Cedar Bird (bombycilla cedrorum, Vieill.; ampelis cedrorum, Baird), a bird of the wax-wing family, smaller, more southern, and less migratory than the A. garrulus, Linn. (See Waxwixg.) The general color is reddish olive, passing into purplish cinnamon anteriorly, ashy behind, and yellow below; chin black; under tail coverts white, but no white on the wings; in other respects like the waxwing. It occurs throughout North America, from Canada to Central America; it is usually seen in flocks, flying high and rapidly. The food consists of berries and small fruits of all kinds, which it eats to repletion and sometimes to its destruction; it takes its name from its fondness for the berries of the red cedar; it also eats insects. It is a handsome and sprightly bird, but has no song. It becomes very fat in summer and autumn, and is then highly esteemed as food in the southern states. It breeds in June, making a nest of grass in orchard and cedar trees; the eggs are three or four, purplish white with black spots.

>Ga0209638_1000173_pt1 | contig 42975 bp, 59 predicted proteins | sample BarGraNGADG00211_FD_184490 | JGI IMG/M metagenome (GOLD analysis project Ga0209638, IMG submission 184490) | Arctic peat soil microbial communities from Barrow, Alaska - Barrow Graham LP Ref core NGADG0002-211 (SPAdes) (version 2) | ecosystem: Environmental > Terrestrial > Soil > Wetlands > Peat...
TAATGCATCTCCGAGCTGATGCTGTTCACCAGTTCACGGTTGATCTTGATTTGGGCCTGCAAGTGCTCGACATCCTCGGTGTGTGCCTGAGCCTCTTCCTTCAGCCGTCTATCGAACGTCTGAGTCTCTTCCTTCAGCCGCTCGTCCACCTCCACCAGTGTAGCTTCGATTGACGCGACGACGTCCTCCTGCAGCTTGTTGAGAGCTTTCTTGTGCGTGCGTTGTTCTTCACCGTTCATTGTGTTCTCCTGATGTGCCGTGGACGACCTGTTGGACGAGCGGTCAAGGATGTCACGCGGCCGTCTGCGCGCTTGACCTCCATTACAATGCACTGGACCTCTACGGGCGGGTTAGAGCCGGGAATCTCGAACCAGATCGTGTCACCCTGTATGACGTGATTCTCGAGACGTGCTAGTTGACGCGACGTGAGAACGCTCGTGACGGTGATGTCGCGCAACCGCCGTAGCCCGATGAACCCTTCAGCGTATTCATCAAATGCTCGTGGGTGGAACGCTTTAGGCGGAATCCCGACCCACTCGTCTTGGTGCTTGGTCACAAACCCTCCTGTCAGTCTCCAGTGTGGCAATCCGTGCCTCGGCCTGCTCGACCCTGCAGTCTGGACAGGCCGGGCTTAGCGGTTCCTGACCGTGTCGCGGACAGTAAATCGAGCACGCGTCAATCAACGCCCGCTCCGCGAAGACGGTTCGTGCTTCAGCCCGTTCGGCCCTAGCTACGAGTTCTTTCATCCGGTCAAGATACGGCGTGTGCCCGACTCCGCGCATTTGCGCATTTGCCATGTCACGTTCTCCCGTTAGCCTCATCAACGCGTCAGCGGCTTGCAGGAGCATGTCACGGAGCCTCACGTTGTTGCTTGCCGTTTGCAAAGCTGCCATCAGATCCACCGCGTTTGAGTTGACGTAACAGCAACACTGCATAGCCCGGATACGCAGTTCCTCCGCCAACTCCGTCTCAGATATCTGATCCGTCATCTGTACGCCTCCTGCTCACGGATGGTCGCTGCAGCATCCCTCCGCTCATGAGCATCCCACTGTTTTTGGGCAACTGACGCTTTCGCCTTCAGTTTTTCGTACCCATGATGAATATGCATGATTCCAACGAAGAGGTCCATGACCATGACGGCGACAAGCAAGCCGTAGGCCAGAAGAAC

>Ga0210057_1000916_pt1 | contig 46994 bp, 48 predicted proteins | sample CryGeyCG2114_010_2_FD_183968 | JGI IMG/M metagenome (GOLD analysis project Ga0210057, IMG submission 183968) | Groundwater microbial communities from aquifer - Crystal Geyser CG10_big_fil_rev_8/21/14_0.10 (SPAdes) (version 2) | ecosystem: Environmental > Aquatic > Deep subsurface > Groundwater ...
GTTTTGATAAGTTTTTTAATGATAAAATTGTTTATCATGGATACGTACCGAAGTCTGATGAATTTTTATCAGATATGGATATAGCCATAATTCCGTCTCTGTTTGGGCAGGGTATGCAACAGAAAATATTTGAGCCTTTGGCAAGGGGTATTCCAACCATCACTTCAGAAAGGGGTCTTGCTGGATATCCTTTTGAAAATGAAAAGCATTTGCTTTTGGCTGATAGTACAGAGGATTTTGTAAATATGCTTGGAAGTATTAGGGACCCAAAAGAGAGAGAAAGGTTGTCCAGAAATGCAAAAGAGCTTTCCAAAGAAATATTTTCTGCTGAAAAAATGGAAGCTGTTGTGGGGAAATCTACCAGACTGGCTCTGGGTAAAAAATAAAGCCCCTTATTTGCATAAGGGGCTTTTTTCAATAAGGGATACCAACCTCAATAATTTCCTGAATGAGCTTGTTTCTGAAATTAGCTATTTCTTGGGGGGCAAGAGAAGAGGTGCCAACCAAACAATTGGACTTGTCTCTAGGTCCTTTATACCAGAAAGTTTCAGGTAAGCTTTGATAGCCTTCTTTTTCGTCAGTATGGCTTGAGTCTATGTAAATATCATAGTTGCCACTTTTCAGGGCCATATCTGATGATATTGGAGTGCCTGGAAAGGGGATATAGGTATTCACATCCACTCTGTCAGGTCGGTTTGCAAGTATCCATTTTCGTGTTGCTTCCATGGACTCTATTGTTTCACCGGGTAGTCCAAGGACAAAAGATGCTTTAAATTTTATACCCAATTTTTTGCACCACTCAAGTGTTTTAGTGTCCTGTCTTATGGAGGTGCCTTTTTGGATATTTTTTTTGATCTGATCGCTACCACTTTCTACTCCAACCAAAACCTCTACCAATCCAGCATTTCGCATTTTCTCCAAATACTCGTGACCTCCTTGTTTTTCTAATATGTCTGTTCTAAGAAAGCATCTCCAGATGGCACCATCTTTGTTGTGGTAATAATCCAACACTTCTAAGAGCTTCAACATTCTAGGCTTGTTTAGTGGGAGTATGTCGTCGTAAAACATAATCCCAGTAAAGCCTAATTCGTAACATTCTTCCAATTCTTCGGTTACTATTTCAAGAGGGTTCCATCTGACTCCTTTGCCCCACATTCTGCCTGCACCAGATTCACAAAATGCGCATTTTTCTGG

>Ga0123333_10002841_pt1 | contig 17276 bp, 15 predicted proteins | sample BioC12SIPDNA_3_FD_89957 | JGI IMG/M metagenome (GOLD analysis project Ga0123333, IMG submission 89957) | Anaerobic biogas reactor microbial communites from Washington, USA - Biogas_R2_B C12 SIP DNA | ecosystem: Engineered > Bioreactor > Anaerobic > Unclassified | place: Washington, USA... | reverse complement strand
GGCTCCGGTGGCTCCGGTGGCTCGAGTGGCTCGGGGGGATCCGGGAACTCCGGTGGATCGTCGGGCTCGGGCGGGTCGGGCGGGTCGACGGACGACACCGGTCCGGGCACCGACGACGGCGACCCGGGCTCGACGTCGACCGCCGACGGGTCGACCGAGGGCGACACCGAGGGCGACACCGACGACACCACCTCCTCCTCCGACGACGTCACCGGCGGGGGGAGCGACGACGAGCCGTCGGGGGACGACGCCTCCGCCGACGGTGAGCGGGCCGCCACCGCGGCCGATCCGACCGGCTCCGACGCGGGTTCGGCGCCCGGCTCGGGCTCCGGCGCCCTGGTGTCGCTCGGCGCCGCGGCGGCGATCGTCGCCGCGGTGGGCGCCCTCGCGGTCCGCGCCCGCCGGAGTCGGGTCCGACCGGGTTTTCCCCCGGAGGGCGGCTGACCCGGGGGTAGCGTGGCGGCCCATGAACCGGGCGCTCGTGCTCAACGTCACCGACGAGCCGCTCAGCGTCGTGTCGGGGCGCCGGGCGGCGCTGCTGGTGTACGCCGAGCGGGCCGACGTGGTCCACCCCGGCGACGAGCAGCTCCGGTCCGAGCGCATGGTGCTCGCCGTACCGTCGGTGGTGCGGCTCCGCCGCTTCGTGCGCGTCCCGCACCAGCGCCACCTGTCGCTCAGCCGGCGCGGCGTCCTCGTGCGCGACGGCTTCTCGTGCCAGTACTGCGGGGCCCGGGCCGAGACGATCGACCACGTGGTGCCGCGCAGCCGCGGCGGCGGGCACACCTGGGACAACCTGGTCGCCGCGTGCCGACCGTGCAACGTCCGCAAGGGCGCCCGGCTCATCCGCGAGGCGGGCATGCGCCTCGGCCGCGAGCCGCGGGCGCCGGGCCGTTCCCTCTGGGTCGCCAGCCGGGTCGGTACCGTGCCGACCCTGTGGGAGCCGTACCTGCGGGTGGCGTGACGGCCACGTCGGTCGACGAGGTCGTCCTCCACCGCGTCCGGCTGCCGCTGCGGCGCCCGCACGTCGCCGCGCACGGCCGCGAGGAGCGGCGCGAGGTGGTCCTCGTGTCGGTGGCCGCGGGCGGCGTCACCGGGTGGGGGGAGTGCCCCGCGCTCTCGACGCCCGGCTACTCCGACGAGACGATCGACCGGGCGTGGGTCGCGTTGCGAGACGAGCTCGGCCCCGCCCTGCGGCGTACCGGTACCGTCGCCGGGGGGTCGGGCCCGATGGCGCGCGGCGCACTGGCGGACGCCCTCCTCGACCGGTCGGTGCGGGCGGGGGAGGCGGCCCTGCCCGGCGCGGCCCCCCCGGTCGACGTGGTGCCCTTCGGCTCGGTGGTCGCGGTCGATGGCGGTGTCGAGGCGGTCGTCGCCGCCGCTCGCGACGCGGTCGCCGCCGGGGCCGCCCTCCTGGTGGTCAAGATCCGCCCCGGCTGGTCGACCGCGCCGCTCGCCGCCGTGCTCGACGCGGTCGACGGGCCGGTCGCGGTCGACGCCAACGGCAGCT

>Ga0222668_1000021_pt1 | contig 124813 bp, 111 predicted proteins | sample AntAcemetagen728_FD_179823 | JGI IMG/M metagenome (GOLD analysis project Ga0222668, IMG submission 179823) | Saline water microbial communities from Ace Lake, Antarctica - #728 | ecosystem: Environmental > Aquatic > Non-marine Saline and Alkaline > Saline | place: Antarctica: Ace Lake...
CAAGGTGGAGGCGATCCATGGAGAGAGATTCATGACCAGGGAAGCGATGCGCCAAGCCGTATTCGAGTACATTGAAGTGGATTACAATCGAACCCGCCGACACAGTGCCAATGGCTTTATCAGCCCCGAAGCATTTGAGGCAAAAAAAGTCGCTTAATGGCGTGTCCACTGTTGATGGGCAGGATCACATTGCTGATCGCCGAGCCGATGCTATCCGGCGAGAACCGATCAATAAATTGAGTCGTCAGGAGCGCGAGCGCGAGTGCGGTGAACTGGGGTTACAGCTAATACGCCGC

There is a species in Japan, which has no red appendages on the wings.

Cedar Bird (Bombycilla cedrorum).

Cedar Bird (Bombycilla cedrorum).